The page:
It was before the tribunal of conscience that the Apostle submitted his public and private life. 'Our behavior in the world, and more abundantly to you-ward.'

He appeared before the solemn sanctities of his conscience, and submitted his behavior as a Christian 'in the world' ---that realm of studied ambiguity and compromise. For a Christian to be 'in the world' is to be always exposed to the snare of dissembling, to the temptation of borrowing an accent or a dialect, and of practising the doleful arts of the person who modifies his policy, position or opinions. The Christian must move among its ambitions and not lose his aspirations. He must confront its experiences and not lose his principles. He must be able to look upon its coveted garlands and not throw away his crown. Can it be done? The Apostle Paul, at any rate, took his behavior in the world and quietly and confidently submitted it to the searching judgment of a conscience which registered the holy mind of God.

'Our behavior more abundantly to you-ward.' There are two outstanding things that his conscience testified to in his ministry. There was, first, the holiness of his ministry. Yet this is no arrogant clam to perfection. No one is further away from that presumptuous claim than the Apostle Paul. He had an intensely keen sense of personal sin. His letters burn with the consciousness of his own defilement. If he mentions his fellow-sinners he classes himself as 'chief.' He seeks no high place at the festival; for him the lowest place is most congenial. No, there is no overbearing clam to perfection in this man's life and witness. How frequently he tells us of the remoteness of his ideal! 'Not that I have already attained, or am already made perfect, but I press on!' Perfection is far ahead; it is an 'upward calling,' sounding from superlative heights. When this man glories in the testimony of his conscience he is referring, not to the perfection of his life but to the holiness of his behavior. His life-springs were in God and he was single-minded in his service. Holiness is something in the grain, it is in the stuff, in every thread and every fiber of his soul. What the Apostle claims is that his ministry was absolutely separated unto God. It aimed at God, at God's glory, at the welfare of man through the grace and love of God. Whatever he was doing the Lord dominated his purpose and work.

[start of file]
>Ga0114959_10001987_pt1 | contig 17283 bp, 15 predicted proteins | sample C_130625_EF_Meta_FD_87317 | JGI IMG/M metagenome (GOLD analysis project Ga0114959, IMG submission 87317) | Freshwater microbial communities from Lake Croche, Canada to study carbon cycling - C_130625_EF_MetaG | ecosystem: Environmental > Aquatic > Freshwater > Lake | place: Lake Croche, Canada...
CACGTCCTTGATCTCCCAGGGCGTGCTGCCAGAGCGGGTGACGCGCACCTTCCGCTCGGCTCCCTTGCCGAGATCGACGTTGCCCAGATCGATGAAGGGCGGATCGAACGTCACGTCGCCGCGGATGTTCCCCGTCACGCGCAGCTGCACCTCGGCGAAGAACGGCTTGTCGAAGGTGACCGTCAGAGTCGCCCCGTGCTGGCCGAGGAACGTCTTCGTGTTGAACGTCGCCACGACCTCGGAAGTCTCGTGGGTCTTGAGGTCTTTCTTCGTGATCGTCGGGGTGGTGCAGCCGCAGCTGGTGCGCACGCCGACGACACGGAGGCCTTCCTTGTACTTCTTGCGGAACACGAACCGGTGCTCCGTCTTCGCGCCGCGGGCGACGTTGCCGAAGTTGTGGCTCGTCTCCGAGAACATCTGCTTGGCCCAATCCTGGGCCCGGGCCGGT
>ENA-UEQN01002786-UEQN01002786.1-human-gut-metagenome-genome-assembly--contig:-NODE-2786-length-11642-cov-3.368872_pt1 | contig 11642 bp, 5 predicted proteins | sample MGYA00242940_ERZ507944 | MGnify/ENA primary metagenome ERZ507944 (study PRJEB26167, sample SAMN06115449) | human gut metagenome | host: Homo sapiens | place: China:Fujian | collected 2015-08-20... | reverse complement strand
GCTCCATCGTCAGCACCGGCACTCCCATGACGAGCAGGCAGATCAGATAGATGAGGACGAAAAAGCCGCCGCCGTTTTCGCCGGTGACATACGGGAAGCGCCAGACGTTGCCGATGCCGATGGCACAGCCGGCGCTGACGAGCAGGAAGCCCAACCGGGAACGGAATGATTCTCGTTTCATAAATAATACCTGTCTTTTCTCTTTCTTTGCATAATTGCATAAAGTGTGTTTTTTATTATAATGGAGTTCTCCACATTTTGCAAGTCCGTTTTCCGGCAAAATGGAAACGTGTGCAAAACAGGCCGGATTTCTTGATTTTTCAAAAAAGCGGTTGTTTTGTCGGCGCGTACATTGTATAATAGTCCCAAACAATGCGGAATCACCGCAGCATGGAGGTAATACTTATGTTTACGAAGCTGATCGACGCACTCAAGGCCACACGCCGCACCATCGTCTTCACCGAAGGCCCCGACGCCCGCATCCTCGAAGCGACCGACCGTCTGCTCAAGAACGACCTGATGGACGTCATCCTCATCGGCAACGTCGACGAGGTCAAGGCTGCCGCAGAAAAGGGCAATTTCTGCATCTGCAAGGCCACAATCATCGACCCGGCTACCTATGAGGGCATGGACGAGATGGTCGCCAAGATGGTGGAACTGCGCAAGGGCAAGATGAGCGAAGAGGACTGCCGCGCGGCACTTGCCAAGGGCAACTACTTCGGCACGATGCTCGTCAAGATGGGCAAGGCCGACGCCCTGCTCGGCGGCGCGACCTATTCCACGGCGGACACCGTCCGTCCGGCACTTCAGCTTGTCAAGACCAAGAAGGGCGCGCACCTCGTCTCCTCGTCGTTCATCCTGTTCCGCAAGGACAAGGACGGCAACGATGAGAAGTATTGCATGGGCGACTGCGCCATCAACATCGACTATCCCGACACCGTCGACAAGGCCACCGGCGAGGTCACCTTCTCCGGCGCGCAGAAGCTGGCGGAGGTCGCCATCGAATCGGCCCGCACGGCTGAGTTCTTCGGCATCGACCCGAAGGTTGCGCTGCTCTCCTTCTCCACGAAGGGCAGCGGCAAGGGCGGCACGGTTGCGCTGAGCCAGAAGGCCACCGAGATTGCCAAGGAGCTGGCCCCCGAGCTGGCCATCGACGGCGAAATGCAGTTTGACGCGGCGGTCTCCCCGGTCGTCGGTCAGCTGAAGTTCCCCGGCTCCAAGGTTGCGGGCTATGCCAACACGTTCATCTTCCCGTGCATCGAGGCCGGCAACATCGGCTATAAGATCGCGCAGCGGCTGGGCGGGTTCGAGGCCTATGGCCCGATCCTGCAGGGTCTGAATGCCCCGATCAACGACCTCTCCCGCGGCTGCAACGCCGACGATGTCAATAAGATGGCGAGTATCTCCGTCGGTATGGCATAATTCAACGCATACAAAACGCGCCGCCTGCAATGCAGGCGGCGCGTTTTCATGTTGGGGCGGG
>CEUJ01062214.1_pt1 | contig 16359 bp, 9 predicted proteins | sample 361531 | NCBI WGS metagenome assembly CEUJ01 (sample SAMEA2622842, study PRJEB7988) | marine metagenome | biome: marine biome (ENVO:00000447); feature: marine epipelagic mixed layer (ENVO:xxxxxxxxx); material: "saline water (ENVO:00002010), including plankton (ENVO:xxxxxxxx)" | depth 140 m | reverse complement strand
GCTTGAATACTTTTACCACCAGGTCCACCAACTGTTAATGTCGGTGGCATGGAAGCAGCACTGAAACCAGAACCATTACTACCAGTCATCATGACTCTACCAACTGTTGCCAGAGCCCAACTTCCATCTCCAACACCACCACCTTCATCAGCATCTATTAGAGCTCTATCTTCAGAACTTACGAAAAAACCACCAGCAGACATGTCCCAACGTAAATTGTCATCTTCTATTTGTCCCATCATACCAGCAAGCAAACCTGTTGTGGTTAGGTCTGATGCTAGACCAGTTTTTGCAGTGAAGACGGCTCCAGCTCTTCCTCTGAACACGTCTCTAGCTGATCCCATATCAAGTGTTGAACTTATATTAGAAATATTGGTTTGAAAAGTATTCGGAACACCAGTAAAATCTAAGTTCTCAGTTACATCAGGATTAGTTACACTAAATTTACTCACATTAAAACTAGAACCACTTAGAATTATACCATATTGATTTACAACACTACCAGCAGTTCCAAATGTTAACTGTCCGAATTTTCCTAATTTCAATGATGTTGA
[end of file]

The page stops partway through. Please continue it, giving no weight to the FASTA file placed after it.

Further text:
Then his conscience testified also to his sincerity. That was its second positive characteristic. And what is this word 'sincerity'? Its literal significance is 'sun-judged.' There are many things which pass muster when examined in the twilight. Many a garment is passable in the dingy winter days which has to be cast aside when the brighter days return. Many a custom is allowed to pass when judged by the daily standards of men which would be condemned in the radiance of the eternal Presence. Now the Apostle humbly boasts that his ministry among men is not condemned even in the searching light of God's countenance. He had sought his motives there! He had purposed nothing and endeavored nothing which would not bear the scrutiny of God. Even if he failed, do we wonder that he had a peace and joy which more than counterbalanced all his trials?

In Christ, Timothy.